Pittsburgh would be the next Silicon Valley, if there were any people with money here. I can't get to work without tripping over computer scientists from CMU. Many of the people here are certainly smart and creative enough, but there's no way to get any funding - unless they leave Pittsburgh, and go to the west coast. More than half of the companies I've worked for in Pittsburgh have either closed down, or moved to the west coast - where the money is.
Slashdot videos: Now with more Slashdot!
Though not a perfect analogy, it like the free-as-in-beer vs free-as-in-speech comparison. No, you're not alone; No, nobody is going to remember who you are or what you did, or even that you were there unless you make an effort to be memorable.
Or, y'know, unless there is a recording made of your presence and activities, which is mined and stored forever.
It would make sense to alert potential patrons that they will be monitored in this capacity. I can imagine that a big QR-type code on the front of the building would alert not only the humans, but their smartphones or other gadgets. Perhaps you can correlate your social-networking friends with local patrons, and bring up a chat-list in your iGlasses.
We've seen how certain types of makup and hats can foil facial recognition. I wonder if that will make the Guy Fawkes mask more popular, when people wear for an anonymous nite on the town.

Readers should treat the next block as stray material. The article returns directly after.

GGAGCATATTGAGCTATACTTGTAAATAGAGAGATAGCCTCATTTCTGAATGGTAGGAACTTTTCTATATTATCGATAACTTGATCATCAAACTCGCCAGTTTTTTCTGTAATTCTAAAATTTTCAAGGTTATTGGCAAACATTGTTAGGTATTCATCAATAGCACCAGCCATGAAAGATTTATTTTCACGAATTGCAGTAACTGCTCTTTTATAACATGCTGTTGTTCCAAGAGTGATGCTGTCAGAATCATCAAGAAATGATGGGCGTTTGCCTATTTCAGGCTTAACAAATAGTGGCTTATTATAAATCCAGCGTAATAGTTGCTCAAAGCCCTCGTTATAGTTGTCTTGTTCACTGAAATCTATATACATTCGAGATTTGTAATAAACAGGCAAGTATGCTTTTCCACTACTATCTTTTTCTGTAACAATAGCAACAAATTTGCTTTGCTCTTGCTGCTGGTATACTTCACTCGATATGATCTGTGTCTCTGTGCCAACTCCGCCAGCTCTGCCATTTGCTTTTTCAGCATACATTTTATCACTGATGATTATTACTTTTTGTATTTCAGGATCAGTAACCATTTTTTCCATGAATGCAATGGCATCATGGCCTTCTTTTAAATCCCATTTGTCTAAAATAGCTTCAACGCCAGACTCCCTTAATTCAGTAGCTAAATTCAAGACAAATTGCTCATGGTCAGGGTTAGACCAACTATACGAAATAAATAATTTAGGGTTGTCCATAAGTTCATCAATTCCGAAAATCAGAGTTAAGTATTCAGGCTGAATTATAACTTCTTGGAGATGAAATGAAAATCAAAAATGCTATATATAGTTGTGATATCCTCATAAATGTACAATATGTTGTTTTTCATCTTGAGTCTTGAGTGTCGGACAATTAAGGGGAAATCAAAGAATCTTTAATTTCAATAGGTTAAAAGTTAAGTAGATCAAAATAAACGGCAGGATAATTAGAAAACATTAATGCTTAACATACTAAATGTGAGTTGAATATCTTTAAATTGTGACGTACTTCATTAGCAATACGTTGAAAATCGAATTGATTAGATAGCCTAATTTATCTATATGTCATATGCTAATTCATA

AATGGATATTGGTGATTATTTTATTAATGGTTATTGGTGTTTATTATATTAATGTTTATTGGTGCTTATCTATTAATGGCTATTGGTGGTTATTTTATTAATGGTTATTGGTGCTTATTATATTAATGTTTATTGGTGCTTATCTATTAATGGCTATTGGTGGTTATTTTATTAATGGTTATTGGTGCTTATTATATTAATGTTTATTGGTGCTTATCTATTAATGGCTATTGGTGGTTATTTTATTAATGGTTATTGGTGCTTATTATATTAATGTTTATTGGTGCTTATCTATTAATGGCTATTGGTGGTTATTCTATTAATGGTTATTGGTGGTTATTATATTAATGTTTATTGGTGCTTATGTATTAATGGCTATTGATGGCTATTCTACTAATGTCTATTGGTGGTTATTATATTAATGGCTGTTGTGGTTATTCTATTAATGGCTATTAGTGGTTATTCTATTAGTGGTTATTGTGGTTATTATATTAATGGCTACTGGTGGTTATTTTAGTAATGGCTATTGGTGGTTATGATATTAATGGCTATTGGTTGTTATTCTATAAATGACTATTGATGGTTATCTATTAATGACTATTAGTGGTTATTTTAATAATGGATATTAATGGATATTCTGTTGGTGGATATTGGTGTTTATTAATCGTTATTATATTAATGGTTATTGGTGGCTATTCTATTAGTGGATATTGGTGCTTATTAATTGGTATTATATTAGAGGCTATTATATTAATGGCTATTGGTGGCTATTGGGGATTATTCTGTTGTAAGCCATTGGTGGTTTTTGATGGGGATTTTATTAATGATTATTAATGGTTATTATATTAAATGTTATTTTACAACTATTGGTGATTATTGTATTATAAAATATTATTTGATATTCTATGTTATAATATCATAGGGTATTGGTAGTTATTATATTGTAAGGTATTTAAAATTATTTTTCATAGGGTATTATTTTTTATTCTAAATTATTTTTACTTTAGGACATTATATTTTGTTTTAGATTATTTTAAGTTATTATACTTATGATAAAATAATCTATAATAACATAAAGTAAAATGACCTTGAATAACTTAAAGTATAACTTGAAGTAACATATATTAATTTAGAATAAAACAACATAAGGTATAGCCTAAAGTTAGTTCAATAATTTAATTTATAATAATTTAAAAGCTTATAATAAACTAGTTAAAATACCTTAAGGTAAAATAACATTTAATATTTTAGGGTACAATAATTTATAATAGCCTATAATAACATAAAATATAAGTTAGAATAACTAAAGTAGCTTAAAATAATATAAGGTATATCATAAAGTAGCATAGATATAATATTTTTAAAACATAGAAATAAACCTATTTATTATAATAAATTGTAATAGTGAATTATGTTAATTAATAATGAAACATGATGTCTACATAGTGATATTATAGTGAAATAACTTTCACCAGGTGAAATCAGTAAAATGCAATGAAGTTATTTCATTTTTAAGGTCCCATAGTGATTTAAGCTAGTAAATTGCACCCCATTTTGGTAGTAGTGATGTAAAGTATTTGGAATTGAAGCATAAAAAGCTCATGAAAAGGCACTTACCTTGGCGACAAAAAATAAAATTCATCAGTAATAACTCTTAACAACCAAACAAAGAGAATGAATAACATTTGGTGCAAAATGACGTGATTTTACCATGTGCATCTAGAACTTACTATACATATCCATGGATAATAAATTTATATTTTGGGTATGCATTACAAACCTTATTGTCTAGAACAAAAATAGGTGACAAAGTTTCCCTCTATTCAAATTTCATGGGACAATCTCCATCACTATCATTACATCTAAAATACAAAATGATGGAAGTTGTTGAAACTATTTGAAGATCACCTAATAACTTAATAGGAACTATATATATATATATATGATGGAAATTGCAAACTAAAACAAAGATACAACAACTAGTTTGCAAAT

I made the switch to the Gimp years ago. I got tired of pirating Photoshop. Then, when I switched to Linux, Photoshop doesn't run on Linux. Lo and behold, Gimp is an easy install, and I learned that. Now that I've switched to Mac (for the desktop), I still use Gimp. Ooh, and there's a new version out, and the development version handles high-bit images!
When I had some EBS problems a couple years ago, I figured I would run xfs_check. It seemed to do absolutely nothing, even if there were disks known to be bad in the md array. xfs is nice and fast, but I haven't seen the xfs_check or xfs_repair to do either of the things I'd assume they'd do -- check and repair. I found it easier to delete the volumes and start from scratch, because any compromised xfs filesystem seems to be totally unfixable. Is fsck for xfs new?
Long-time MythTV user here. MythTV does the PVR stuff for me that I like. Otherwise, I do not have collections of videos or MP3s, and have stayed away from torrenting media. I've also thrown a Roku into the mix, since I like watching Netflix. If only modern players would support playing from MythTV, and I think Ubuntu TV may be a step in that direction. As it is, I'm experimenting with using the Roku as a MythTV player, but it is annoying to transcode all the video to h.264 or whatever it is. Still, I'm glad to have the linux tools available to hack it together, even if it isn't an elegant solution.